I was sitting in a motel breakfast area with a friend in Arcata listening to a SoCal couple discussing a move to Brookings. They joined a couple they had just met and were bouncing the idea off of them.
The Brookings-interested couple had just traveled here, looked at real estate and were spending a day in Arcata before heading home. Recently retired, they wanted to cash in their California home, use the proceeds to buy a house in Brookings and fund years of retirement.
The woman wore a large pair of glasses decorated with some sequins at the upper corners. Her hair was immaculately coiffed, and she sported knee socks and a pair of shoes as thin as crepes. He wore a wool sweater and a pair of red pants. His shoes, as thin as hers, were orange.
My friend and I dropped our conversation to listen. Our heads tilted slightly to indicate shared fear. Our Brookings’ friends wear boots, raise chickens and goats, and drive lifted trucks.
But autumn had arrived gloriously. The Chetco Bar Fire was out. The sun shone brightly over warm beaches. Black-tailed deer dallied about town, and elk herds crossed Highway 101. Brookings was a postcard come to life, a gentle wave splashing against Rainbow Rock.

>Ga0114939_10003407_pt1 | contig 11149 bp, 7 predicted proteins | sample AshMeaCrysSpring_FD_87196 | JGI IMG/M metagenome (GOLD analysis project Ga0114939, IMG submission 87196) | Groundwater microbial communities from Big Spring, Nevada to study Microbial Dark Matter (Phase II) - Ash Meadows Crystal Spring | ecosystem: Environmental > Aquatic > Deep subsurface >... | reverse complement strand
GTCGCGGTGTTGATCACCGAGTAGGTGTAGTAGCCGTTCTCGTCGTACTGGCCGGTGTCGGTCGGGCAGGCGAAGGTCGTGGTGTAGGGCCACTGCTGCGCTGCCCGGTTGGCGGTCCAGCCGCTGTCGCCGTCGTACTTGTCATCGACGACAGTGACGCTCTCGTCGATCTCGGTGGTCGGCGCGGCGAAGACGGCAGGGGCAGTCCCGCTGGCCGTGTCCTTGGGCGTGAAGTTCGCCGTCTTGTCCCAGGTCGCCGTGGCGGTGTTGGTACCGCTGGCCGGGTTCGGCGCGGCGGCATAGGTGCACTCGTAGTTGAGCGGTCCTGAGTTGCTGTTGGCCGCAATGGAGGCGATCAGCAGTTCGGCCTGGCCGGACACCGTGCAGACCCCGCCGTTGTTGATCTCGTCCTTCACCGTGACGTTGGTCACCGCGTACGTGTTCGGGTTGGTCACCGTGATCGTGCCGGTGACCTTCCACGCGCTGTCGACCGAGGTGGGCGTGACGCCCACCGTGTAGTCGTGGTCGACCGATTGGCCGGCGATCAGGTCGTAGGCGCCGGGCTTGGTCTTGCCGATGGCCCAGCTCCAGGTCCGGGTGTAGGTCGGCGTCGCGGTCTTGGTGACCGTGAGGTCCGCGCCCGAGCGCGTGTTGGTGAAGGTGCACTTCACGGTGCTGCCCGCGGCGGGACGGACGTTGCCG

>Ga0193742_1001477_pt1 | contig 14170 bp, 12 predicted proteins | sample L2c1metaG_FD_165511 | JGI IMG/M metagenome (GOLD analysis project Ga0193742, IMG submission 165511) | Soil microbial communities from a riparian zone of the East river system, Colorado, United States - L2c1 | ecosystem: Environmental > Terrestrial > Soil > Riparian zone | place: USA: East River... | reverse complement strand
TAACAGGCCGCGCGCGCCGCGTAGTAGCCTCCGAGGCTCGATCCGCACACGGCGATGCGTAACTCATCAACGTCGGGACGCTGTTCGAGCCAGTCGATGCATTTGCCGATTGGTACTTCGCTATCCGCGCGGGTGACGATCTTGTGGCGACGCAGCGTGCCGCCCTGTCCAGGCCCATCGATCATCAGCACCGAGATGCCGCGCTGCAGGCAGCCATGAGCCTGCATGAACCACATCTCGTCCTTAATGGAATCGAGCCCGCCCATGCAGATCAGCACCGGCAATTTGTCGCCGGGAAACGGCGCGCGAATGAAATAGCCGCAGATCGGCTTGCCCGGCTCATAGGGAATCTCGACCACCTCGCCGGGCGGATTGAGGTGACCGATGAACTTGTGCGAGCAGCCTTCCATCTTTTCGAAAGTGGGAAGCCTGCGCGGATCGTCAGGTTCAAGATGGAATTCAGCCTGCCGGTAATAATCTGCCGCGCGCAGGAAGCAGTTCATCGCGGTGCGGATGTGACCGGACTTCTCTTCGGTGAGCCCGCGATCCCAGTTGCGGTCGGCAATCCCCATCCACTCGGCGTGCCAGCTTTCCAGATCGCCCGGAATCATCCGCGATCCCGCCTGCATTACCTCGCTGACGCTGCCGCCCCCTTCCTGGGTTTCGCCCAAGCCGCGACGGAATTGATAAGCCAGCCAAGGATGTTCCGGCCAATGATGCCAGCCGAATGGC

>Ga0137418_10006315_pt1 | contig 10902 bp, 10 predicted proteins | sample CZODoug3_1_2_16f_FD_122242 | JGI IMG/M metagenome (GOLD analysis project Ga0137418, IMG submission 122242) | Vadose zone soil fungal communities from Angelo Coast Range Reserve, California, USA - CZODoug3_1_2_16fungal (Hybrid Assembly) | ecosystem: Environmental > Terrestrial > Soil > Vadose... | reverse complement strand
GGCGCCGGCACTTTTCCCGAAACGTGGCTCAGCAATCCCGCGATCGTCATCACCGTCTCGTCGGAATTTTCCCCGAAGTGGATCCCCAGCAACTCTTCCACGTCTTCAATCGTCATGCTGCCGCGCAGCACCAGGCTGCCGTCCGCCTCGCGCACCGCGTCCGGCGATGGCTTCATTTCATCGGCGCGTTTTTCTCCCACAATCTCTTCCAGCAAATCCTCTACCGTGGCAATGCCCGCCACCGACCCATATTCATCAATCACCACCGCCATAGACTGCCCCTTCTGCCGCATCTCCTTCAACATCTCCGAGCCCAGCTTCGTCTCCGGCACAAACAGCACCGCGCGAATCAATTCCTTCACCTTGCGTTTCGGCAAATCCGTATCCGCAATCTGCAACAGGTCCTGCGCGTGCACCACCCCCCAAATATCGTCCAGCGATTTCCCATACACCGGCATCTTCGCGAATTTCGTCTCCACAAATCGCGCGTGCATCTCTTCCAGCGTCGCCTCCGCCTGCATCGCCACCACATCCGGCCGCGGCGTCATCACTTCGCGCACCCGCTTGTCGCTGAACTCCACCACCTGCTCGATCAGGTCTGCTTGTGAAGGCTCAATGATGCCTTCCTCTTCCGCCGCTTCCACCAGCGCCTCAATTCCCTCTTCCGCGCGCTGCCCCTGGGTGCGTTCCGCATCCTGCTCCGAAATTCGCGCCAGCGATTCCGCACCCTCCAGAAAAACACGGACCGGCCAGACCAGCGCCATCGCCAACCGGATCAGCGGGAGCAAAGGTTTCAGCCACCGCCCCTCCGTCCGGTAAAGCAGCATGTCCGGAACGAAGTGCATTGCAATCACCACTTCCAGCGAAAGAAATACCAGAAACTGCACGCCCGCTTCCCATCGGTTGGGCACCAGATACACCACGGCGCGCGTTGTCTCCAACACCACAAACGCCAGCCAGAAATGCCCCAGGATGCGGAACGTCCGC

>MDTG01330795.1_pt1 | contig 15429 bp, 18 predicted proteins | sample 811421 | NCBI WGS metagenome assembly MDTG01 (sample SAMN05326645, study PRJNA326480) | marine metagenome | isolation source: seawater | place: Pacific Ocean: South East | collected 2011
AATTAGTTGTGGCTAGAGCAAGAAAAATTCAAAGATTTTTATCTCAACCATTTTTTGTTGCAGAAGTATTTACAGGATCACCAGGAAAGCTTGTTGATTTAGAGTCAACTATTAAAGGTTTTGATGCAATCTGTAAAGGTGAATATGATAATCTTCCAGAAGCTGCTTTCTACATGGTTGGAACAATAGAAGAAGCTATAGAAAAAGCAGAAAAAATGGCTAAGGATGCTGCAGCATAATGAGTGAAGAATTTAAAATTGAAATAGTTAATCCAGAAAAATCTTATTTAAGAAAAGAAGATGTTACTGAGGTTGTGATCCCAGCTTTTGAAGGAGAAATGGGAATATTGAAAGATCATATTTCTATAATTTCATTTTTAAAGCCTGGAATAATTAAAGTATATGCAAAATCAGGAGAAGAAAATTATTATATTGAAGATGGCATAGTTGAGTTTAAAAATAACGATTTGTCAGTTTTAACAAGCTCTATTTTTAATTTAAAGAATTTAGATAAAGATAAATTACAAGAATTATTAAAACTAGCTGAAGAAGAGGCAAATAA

“And real estate is so cheap,” the Brookings-convert-couple chimed together.
“We could buy two houses at those prices,” he said. “And still retire nicely.”
Now, our heads tilted he other way. Our fear. As flip-flop wearing ex-Floridians, we were also looking at real estate in Brookings and finding the prices unbelievably high.
“Did you hear about so-and-so’s husband?” I said.
“No. What happened?” my friend replied.
“He went out to his car during the rut in Brookings, and a buck gored him in his driveway.”
“Oh my God. Is he OK?”
I assured her that so-and-so had survived but was laid-up for most of the RAINY season.
My friend shook her head sadly. “Didn’t a cougar eat their dog?”
Sad. Just so sad.
The couple slowly turned to see our maudlin faces, then finished their meal in silence.
Reach Boyd C. Allen at email@example.com.